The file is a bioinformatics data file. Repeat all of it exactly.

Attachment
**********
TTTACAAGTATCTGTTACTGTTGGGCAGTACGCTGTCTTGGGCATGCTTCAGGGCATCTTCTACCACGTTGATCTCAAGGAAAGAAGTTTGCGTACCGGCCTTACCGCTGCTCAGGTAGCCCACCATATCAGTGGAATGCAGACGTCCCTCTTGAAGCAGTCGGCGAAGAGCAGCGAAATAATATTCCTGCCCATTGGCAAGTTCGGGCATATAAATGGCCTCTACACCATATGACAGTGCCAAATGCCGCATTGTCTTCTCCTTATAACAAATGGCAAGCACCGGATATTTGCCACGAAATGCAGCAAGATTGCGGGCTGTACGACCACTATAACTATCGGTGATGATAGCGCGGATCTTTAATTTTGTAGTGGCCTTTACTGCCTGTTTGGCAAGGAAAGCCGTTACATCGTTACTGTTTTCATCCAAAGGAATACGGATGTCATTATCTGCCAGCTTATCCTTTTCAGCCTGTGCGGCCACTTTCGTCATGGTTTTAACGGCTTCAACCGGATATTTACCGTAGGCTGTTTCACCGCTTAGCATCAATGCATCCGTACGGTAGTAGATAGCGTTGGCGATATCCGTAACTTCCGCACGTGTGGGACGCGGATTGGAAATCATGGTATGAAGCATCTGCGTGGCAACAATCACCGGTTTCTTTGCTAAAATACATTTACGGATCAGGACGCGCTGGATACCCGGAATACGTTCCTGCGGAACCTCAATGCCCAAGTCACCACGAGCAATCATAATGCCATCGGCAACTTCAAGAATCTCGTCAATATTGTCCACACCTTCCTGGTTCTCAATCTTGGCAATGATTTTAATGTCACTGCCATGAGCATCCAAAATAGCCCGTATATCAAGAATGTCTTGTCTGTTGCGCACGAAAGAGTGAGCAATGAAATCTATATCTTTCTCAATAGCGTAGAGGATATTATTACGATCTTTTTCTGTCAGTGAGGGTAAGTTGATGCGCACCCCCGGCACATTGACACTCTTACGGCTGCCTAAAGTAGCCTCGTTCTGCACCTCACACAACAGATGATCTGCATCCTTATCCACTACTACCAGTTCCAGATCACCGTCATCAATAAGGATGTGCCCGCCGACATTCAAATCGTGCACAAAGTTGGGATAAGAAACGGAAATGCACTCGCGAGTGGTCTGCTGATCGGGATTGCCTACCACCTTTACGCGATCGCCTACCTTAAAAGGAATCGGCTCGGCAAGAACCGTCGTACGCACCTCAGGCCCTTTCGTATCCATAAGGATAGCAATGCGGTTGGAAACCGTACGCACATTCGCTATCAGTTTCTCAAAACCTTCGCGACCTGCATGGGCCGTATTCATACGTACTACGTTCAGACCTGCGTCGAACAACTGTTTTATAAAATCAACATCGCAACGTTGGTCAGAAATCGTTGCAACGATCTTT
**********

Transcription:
TTTACAAGTATCTGTTACTGTTGGGCAGTACGCTGTCTTGGGCATGCTTCAGGGCATCTTCTACCACGTTGATCTCAAGGAAAGAAGTTTGCGTACCGGCCTTACCGCTGCTCAGGTAGCCCACCATATCAGTGGAATGCAGACGTCCCTCTTGAAGCAGTCGGCGAAGAGCAGCGAAATAATATTCCTGCCCATTGGCAAGTTCGGGCATATAAATGGCCTCTACACCATATGACAGTGCCAAATGCCGCATTGTCTTCTCCTTATAACAAATGGCAAGCACCGGATATTTGCCACGAAATGCAGCAAGATTGCGGGCTGTACGACCACTATAACTATCGGTGATGATAGCGCGGATCTTTAATTTTGTAGTGGCCTTTACTGCCTGTTTGGCAAGGAAAGCCGTTACATCGTTACTGTTTTCATCCAAAGGAATACGGATGTCATTATCTGCCAGCTTATCCTTTTCAGCCTGTGCGGCCACTTTCGTCATGGTTTTAACGGCTTCAACCGGATATTTACCGTAGGCTGTTTCACCGCTTAGCATCAATGCATCCGTACGGTAGTAGATAGCGTTGGCGATATCCGTAACTTCCGCACGTGTGGGACGCGGATTGGAAATCATGGTATGAAGCATCTGCGTGGCAACAATCACCGGTTTCTTTGCTAAAATACATTTACGGATCAGGACGCGCTGGATACCCGGAATACGTTCCTGCGGAACCTCAATGCCCAAGTCACCACGAGCAATCATAATGCCATCGGCAACTTCAAGAATCTCGTCAATATTGTCCACACCTTCCTGGTTCTCAATCTTGGCAATGATTTTAATGTCACTGCCATGAGCATCCAAAATAGCCCGTATATCAAGAATGTCTTGTCTGTTGCGCACGAAAGAGTGAGCAATGAAATCTATATCTTTCTCAATAGCGTAGAGGATATTATTACGATCTTTTTCTGTCAGTGAGGGTAAGTTGATGCGCACCCCCGGCACATTGACACTCTTACGGCTGCCTAAAGTAGCCTCGTTCTGCACCTCACACAACAGATGATCTGCATCCTTATCCACTACTACCAGTTCCAGATCACCGTCATCAATAAGGATGTGCCCGCCGACATTCAAATCGTGCACAAAGTTGGGATAAGAAACGGAAATGCACTCGCGAGTGGTCTGCTGATCGGGATTGCCTACCACCTTTACGCGATCGCCTACCTTAAAAGGAATCGGCTCGGCAAGAACCGTCGTACGCACCTCAGGCCCTTTCGTATCCATAAGGATAGCAATGCGGTTGGAAACCGTACGCACATTCGCTATCAGTTTCTCAAAACCTTCGCGACCTGCATGGGCCGTATTCATACGTACTACGTTCAGACCTGCGTCGAACAACTGTTTTATAAAATCAACATCGCAACGTTGGTCAGAAATCGTTGCAACGATCTTT